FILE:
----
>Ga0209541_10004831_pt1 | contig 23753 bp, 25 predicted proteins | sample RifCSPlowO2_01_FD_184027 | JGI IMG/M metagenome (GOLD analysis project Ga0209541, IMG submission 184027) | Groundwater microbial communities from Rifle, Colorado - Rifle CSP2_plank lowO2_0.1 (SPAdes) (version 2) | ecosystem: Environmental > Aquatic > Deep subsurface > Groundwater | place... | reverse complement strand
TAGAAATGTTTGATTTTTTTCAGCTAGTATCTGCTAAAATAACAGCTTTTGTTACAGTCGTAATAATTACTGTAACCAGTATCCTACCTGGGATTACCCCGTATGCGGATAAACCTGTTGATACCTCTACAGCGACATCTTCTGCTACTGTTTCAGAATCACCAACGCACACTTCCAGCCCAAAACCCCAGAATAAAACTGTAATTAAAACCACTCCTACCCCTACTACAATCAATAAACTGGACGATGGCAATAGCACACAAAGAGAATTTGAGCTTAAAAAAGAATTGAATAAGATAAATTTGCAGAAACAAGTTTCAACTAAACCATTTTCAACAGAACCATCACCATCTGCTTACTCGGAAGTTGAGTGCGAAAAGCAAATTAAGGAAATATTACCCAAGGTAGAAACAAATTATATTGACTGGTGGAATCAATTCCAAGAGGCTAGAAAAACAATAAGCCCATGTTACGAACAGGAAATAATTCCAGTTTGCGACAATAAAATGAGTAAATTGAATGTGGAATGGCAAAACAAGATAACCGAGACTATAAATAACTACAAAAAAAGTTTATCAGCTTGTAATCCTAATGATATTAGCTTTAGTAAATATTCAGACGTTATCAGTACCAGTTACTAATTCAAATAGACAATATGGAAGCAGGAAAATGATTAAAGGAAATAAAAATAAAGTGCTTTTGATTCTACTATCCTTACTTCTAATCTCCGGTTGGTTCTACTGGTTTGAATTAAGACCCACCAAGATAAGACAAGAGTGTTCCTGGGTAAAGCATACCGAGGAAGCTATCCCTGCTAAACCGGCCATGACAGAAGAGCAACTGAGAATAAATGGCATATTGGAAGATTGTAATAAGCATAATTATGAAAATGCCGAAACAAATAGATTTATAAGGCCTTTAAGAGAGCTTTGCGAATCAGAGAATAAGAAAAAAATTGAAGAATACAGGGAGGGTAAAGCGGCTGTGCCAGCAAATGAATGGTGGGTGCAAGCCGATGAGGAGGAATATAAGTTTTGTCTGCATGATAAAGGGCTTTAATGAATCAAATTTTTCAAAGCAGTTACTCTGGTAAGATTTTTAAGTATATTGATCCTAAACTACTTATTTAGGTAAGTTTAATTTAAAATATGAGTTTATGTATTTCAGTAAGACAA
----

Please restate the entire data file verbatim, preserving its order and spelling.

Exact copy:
>Ga0209541_10004831_pt1 | contig 23753 bp, 25 predicted proteins | sample RifCSPlowO2_01_FD_184027 | JGI IMG/M metagenome (GOLD analysis project Ga0209541, IMG submission 184027) | Groundwater microbial communities from Rifle, Colorado - Rifle CSP2_plank lowO2_0.1 (SPAdes) (version 2) | ecosystem: Environmental > Aquatic > Deep subsurface > Groundwater | place... | reverse complement strand
TAGAAATGTTTGATTTTTTTCAGCTAGTATCTGCTAAAATAACAGCTTTTGTTACAGTCGTAATAATTACTGTAACCAGTATCCTACCTGGGATTACCCCGTATGCGGATAAACCTGTTGATACCTCTACAGCGACATCTTCTGCTACTGTTTCAGAATCACCAACGCACACTTCCAGCCCAAAACCCCAGAATAAAACTGTAATTAAAACCACTCCTACCCCTACTACAATCAATAAACTGGACGATGGCAATAGCACACAAAGAGAATTTGAGCTTAAAAAAGAATTGAATAAGATAAATTTGCAGAAACAAGTTTCAACTAAACCATTTTCAACAGAACCATCACCATCTGCTTACTCGGAAGTTGAGTGCGAAAAGCAAATTAAGGAAATATTACCCAAGGTAGAAACAAATTATATTGACTGGTGGAATCAATTCCAAGAGGCTAGAAAAACAATAAGCCCATGTTACGAACAGGAAATAATTCCAGTTTGCGACAATAAAATGAGTAAATTGAATGTGGAATGGCAAAACAAGATAACCGAGACTATAAATAACTACAAAAAAAGTTTATCAGCTTGTAATCCTAATGATATTAGCTTTAGTAAATATTCAGACGTTATCAGTACCAGTTACTAATTCAAATAGACAATATGGAAGCAGGAAAATGATTAAAGGAAATAAAAATAAAGTGCTTTTGATTCTACTATCCTTACTTCTAATCTCCGGTTGGTTCTACTGGTTTGAATTAAGACCCACCAAGATAAGACAAGAGTGTTCCTGGGTAAAGCATACCGAGGAAGCTATCCCTGCTAAACCGGCCATGACAGAAGAGCAACTGAGAATAAATGGCATATTGGAAGATTGTAATAAGCATAATTATGAAAATGCCGAAACAAATAGATTTATAAGGCCTTTAAGAGAGCTTTGCGAATCAGAGAATAAGAAAAAAATTGAAGAATACAGGGAGGGTAAAGCGGCTGTGCCAGCAAATGAATGGTGGGTGCAAGCCGATGAGGAGGAATATAAGTTTTGTCTGCATGATAAAGGGCTTTAATGAATCAAATTTTTCAAAGCAGTTACTCTGGTAAGATTTTTAAGTATATTGATCCTAAACTACTTATTTAGGTAAGTTTAATTTAAAATATGAGTTTATGTATTTCAGTAAGACAA